U of A Faculty of Law professors talk about "law on the edge" at UBC conference, July 2-4, 2013

Presentations by Professors Barb Billingsley, Eric Adams and Gail Henderson, and PhD student Sarah Hamill.

Faculty of Law Communications - 18 July 2013

(Photo of UBC Campus)

What do the Canadian Bill of Rights, insurance defence and the business judgment rule have in common? Well, the answer is not very much, except that all were the subject of presentations by U of A law faculty at the "Law on the Edge Conference" held at UBC July 2-4, 2013. The conference was organized jointly by the Canadian Law and Society Association and the Law & Society Association of Australia and New Zealand, and featured more than 100 panels on a wide variety of topics, presented by academics, practitioners and activists, all speaking to the theme of "law on the edge". The breadth of topics was reflected in the presentations by University of Alberta Faculty of Law Professors Barb Billingsley, Eric Adams and Gail Henderson, and PhD student Sarah Hamill.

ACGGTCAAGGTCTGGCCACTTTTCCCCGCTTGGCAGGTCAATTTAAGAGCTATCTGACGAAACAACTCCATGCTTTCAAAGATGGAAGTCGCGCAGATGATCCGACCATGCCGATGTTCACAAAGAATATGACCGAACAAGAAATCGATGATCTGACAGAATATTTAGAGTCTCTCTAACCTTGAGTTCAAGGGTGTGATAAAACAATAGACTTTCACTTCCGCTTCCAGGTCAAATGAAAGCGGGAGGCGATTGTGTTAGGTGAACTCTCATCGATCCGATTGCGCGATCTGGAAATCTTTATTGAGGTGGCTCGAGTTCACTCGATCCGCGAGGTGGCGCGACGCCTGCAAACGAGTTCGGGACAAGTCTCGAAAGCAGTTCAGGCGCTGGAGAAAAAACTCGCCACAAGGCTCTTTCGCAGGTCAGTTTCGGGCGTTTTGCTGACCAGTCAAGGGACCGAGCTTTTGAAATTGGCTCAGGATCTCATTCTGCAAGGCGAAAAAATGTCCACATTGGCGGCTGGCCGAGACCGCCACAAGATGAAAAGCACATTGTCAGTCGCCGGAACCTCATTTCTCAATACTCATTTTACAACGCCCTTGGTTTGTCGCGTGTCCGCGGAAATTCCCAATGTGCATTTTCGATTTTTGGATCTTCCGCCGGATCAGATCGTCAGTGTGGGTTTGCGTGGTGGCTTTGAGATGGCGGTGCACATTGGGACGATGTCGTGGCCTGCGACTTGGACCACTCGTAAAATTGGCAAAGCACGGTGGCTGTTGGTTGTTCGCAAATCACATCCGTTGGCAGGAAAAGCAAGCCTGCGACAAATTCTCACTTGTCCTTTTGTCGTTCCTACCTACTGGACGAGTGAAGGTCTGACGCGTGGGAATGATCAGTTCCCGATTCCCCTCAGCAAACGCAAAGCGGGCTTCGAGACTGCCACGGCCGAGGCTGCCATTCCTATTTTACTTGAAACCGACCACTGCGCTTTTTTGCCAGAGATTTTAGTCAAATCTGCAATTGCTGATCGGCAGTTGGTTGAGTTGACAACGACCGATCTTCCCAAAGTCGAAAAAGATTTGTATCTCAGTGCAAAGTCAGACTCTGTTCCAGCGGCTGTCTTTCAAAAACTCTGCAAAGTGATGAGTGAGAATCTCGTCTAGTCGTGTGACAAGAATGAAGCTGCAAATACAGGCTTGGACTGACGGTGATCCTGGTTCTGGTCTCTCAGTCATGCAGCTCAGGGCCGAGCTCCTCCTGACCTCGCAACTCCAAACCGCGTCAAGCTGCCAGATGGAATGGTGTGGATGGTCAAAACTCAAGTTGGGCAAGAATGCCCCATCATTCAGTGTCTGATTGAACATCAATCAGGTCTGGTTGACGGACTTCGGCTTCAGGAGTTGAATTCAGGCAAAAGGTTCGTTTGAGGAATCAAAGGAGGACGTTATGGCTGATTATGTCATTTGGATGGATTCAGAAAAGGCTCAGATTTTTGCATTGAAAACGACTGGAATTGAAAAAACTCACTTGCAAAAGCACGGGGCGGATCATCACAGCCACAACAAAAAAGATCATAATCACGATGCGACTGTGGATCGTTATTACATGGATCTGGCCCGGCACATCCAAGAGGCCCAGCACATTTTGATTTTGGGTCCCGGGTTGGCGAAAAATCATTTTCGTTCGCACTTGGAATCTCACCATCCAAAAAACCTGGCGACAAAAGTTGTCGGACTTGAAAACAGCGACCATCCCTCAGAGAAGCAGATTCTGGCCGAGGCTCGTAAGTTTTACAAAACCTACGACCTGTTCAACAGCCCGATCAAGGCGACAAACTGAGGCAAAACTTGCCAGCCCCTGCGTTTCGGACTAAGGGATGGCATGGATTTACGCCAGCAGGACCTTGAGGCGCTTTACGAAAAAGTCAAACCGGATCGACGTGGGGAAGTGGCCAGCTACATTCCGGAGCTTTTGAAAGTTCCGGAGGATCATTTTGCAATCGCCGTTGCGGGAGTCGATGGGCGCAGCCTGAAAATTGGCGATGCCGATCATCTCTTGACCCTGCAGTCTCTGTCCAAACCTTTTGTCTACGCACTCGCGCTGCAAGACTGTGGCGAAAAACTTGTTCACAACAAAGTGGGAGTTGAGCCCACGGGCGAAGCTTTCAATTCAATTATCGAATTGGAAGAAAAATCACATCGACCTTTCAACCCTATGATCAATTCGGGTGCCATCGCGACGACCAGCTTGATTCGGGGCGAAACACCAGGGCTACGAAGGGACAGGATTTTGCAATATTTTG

On a panel focused on insurance law, Professor Billingsley discussed the edges to which Canadian defendants may be pushed by rules requiring them to disclose insurance coverage as part of pre-trial discovery. In Alberta, such mandatory disclosure is limited to auto accident cases, but applies broadly in several provinces.

Earlier that day on a human rights panel, Professor Adams put forward a new way of thinking about the Canadian Bill of Rightsas an important part of a broader national discussion about human rights that helped to pave the way for the Charter.

Professor Henderson’s presentation, as part of a panel on corporate responsibility on the final afternoon of the conference, also focused on human rights, but from a corporate law perspective; specifically whether the "business judgment rule" insulates boards of directors from accountability for failing to respect human rights. Professor Henderson also reported on a conference panel on natural disaster recovery and a presentation on disability rights on the Faculty Blog.

PhD student Sarah Hamill not only presented her research on the history of prohibition in Alberta, but also went home with honourable mention in the CLSA’s Annual Article Prize. Overall, the conference represented an important opportunity for U of A faculty and graduate students to disseminate their research and to connect with faculty members from across Canada and around the world.